Images from the scene show multiple charred buildings, burned-out cars and twisted metal. Civilians and rescue workers search for survivors and carry out bodies as family members of the missing wait for news.

Iraqi family members whose relatives went missing after the bomb hit Karada. Hadi Mizban/AP hide caption

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Hadi Mizban/AP

At dawn on Sunday, hours after the attack, firefighters were "still working to extinguish the blazes and bodies were still being recovered from charred buildings," The Associated Press reports. It adds that many of those killed are children.

The so-called Islamic State claimed responsibility for the attack in an online statement, though NPR was not able to independently verify the claim.

Iraqi Prime Minister Haidar al-Abadi has announced three days of mourning.

YouTube

He visited the site of the bombing Sunday, where angry residents pelted him "with shoes, water bottles and lumps of rock," as Alice reports. Video circulating on social media appears to show angry crowds and the prime minister's hastily-departing convoy.

A video posted by al-Abadi on Facebook shows the tense-looking prime minister moving through the crowd surrounded by security personnel, amid screaming and racing ambulances.

At Least 142 Killed In Islamic State-Claimed Bombing In Baghdad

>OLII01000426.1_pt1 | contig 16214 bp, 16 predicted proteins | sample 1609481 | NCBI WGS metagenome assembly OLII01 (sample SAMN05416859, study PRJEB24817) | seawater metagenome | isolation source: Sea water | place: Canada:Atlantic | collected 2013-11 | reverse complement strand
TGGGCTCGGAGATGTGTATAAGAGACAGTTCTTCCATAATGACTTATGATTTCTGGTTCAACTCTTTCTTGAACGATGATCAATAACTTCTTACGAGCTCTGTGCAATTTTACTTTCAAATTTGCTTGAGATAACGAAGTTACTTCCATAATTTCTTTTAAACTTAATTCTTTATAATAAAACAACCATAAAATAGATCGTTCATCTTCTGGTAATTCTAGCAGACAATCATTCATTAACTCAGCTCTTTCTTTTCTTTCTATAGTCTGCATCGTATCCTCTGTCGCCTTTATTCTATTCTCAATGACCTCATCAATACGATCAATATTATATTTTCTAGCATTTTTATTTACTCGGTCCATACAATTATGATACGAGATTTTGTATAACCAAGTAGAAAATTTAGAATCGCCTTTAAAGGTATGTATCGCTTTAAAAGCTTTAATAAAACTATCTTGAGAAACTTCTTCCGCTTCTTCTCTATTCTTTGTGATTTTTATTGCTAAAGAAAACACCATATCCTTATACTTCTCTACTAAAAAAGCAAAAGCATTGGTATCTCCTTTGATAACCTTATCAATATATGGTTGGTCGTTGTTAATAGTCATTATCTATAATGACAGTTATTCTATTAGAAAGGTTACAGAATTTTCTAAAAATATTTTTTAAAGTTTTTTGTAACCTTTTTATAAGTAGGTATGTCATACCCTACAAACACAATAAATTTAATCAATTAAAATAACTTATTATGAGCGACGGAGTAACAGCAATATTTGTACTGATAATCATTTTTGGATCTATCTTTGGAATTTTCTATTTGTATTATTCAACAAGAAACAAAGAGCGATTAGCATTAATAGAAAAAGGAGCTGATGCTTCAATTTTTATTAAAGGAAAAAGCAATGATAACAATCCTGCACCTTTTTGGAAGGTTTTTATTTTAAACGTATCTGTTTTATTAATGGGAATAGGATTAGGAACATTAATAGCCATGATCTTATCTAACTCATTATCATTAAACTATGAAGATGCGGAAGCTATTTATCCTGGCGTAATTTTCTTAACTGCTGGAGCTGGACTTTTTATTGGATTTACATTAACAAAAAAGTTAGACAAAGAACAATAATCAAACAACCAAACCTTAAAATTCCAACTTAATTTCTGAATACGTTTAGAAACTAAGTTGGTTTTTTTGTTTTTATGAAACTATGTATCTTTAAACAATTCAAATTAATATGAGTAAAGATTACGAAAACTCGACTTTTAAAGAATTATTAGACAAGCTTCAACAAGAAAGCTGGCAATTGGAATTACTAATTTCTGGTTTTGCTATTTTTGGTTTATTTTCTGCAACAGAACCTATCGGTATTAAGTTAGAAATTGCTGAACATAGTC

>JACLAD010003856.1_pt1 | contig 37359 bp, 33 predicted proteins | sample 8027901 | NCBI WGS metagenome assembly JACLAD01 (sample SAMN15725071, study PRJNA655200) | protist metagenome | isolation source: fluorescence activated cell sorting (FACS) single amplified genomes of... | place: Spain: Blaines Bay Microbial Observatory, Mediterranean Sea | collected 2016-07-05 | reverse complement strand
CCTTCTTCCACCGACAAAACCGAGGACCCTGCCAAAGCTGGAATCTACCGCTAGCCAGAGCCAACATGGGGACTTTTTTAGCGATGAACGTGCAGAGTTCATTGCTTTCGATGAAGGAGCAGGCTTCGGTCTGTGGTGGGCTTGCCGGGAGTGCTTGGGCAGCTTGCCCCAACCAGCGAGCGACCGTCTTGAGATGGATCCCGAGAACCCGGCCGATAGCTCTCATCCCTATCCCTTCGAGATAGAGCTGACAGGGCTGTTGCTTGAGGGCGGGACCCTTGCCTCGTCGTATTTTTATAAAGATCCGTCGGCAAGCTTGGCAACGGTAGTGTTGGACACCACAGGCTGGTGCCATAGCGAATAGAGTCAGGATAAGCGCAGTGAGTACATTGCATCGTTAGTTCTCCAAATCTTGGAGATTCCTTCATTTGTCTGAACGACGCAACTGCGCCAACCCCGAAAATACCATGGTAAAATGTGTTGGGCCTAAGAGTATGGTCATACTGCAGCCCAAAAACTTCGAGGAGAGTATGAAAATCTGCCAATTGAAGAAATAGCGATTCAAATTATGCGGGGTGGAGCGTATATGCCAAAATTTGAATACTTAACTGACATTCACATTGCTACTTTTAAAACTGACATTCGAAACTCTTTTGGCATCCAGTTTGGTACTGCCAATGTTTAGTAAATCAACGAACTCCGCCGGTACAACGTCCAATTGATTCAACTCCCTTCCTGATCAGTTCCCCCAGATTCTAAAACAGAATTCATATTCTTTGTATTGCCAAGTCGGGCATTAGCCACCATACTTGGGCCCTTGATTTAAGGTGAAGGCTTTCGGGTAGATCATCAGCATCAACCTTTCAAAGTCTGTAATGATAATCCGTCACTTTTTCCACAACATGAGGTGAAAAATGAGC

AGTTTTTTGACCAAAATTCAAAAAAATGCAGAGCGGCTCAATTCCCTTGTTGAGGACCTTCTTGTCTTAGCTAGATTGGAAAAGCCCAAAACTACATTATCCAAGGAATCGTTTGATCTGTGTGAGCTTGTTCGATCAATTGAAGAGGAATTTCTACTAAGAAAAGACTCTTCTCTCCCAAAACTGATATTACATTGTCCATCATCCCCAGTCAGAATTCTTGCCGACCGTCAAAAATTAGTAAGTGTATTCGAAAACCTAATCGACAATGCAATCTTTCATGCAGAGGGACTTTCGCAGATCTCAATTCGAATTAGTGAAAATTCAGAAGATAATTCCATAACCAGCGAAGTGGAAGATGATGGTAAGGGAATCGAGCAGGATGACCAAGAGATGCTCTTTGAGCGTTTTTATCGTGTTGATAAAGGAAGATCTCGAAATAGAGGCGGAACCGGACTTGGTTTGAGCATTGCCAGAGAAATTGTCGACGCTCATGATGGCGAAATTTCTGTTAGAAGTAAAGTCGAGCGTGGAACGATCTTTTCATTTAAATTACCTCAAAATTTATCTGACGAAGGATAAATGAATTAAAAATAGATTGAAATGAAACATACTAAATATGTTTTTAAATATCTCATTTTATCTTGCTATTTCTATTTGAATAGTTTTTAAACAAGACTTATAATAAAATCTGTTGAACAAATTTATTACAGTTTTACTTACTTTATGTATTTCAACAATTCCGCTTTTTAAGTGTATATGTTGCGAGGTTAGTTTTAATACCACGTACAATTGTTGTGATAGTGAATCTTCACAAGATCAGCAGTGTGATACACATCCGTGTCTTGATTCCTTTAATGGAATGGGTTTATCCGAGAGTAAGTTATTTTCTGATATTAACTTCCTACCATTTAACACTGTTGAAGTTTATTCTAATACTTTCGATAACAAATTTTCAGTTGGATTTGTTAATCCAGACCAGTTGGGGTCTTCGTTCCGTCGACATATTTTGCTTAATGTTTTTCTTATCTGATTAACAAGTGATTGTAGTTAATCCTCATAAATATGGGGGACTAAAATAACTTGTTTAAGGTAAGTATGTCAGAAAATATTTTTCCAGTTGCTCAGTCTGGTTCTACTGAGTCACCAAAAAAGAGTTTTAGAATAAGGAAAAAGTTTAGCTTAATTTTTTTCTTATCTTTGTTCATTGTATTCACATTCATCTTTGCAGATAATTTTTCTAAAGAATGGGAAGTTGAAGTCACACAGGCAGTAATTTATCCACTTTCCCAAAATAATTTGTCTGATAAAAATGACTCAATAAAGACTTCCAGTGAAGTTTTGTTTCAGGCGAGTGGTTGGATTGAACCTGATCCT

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This bombing comes a week after Iraqi forces said they wrested control of the city of Fallujah from ISIS fighters. Fallujah is just 35 miles from Baghdad, and the extremist organization used it as a staging ground to mount attacks on the capital.

The angry reception that residents gave al-Abadi, Alice tells Weekend Edition Sunday, "shows us that although he has had a spike in popularity after victories such as the one in Fallujah, by being unable to control the security in Baghdad, the prime minister still finds himself in a vulnerable position.

Alice explains that "in a way, these attacks are more likely" after ISIS has lost territory. When ISIS was at its peak strength in Iraq, it controlled about a third of the country. She adds:

An Iraqi man looks for victims at the bomb site in Baghdad. Hadi Mizban/AP hide caption

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Hadi Mizban/AP

"In a surreal kind of way, because the extremists were busy administering territory, their insurgent tactics actually kind of dropped off. Strangely, Baghdad, which was controlled by the government, actually became a lot safer. Now as there have been these victories against ISIS by the Iraqi security forces and their allies, ISIS is no longer administering territory in the same way. But that does mean we have seen these insurgent tactics rear their head again."

The White House has released a statement condemning the attack. "These attacks only strengthen our resolve to support Iraqi security forces as they continue to take back territory from ISIL, just as we continue to intensify our efforts to root out ISIL's terrorist network and leaders," it reads.